US-backed YPG/PKK terrorists abduct civilians, burn homes in Syria

The PKK terrorist group’s U.S.-backed Syrian offshoot, the YPG, raided a home and kidnapped four civilians before setting a number of other residences on fire, the Syrian Network for Human Rights (SNHR) said in a tweet on Tuesday.

The terrorists raided the village of Darnaj located in Deir el-Zour province on March 25 and abducted four locals before burning multiple homes, the monitoring agency said, explaining that the violation of the citizens’ rights was in response to a protest against the group due to the dire living conditions in the regions under its control.

“SNHR notes that the families of the arrested civilians weren’t given any information about the detentions, while the detainees’ phones were confiscated, and they haven’t been allowed to contact other family members or a lawyer. We fear they will be subjected to torture and go on to become forcibly disappeared as has happened in 85% of arrest cases,” the SNHR said in a statement.

One of the homes burnt by the YPG/PKK terrorists in Deir el-Zour, Syria, March 25, 2022. (SNHR handout)

The nongovernmental organization called on the YPG/PKK terrorists to immediately release all civilians.

The people living in YPG-held areas fear for their lives, as wide tunnels pose a threat to the foundation of buildings housing residents and arbitrary arrests create a constant atmosphere of fear.

The terrorists have put up tents to cover the tunnels to prevent drones from capturing them.

A United Nations report stated that the YPG has been recruiting children among its ranks to fight, adding that the organization has enlisted at least 400 children in the past two years.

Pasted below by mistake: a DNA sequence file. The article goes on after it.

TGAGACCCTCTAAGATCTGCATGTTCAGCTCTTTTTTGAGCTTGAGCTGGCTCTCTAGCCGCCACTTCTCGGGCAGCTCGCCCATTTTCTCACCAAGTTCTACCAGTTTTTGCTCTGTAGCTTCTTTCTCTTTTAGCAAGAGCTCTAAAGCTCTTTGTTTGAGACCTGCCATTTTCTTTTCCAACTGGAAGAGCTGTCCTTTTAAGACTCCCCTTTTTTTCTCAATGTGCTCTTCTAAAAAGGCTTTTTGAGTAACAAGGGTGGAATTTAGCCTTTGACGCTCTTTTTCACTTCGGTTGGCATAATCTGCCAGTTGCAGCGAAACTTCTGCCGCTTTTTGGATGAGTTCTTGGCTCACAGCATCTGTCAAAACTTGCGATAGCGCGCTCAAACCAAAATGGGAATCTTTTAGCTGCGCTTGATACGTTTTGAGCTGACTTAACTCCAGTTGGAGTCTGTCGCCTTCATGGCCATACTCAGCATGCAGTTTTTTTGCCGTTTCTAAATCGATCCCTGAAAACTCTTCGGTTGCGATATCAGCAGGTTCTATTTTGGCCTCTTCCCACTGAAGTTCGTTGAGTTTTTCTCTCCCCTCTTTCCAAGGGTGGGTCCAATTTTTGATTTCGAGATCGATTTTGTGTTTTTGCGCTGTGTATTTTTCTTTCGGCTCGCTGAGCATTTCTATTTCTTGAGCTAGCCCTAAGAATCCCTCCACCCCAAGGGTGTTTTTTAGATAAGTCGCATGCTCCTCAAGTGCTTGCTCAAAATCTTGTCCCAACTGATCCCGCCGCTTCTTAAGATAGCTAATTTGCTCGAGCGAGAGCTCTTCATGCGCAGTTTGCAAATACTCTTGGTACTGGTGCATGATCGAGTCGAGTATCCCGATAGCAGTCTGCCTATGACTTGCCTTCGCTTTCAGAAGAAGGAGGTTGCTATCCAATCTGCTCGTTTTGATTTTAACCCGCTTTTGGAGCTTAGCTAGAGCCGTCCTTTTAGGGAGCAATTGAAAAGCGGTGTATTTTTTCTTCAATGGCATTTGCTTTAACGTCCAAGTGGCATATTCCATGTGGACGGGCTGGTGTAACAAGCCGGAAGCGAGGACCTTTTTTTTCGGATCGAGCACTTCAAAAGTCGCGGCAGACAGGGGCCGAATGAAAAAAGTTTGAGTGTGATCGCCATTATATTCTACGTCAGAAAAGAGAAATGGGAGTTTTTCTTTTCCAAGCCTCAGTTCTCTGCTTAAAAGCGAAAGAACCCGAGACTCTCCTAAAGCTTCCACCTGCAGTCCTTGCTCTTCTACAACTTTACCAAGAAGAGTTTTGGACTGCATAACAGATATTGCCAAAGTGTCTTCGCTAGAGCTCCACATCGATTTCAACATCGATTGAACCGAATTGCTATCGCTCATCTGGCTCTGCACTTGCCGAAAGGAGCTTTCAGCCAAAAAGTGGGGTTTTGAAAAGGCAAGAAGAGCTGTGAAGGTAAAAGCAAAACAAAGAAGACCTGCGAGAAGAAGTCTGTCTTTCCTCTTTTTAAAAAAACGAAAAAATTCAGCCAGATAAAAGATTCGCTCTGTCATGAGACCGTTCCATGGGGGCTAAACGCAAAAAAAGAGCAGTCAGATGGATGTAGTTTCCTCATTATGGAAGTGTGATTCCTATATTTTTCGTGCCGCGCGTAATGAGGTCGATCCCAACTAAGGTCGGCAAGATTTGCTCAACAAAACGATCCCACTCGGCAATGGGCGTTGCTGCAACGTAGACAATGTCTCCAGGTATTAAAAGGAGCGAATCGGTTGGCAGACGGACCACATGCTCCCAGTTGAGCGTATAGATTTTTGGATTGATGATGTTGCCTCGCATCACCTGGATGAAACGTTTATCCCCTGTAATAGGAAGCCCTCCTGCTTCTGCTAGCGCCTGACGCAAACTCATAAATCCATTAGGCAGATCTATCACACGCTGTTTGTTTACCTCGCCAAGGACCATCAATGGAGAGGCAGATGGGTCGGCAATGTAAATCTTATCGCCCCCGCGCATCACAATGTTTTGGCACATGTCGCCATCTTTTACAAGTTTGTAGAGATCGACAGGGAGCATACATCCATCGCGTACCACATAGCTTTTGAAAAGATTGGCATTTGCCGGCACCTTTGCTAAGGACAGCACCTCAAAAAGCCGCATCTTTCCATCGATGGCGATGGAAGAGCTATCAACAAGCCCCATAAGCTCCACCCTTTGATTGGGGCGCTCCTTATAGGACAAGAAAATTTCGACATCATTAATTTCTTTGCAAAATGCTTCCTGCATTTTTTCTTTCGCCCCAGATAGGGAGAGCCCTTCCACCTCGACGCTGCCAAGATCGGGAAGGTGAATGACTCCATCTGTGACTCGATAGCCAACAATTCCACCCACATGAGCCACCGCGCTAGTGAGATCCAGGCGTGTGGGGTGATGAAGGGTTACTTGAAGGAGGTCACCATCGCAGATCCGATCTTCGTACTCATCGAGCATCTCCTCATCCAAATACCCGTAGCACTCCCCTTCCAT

According to the report, which documented violations toward children in Syria between July 2018 and June 2020, the YPG has continued to use children as fighters and store ammunition in schools. It highlighted the 236 attacks on schools and protected persons, of which 33 occurred in the second half of 2018, 154 in 2019 and 49 in the first half of 2020. During the incidents, members of staff were killed, maimed or arrested, and 133 children were killed or injured while at school.

While more than 400 children were used as fighters during the period, the YPG also carried out at least 4,700 rights violations toward children, including abduction and rape.

In June 2019, YPG terrorists signed a joint action plan with the U.N. to end and prevent child recruitment, but since its signing, the U.N. has confirmed at least 160 cases.

The YPG’s use of child soldiers has been repeatedly documented and criticized by international human rights organizations, including Amnesty International and Human Rights Watch (HRW).

Turkey strongly opposes the YPG’s presence in northern Syria, which has been a major sticking point in strained Ankara-Washington relations. The U.S. has provided military training and thousands of truckloads of weaponry to the YPG, despite its NATO ally’s security concerns.

Local people living in areas held by the YPG have long suffered from its atrocities, as the terrorist organization has a notorious record of human rights abuses, ranging from kidnappings, recruitment of child soldiers, torture, ethnic cleansing and forced displacement.

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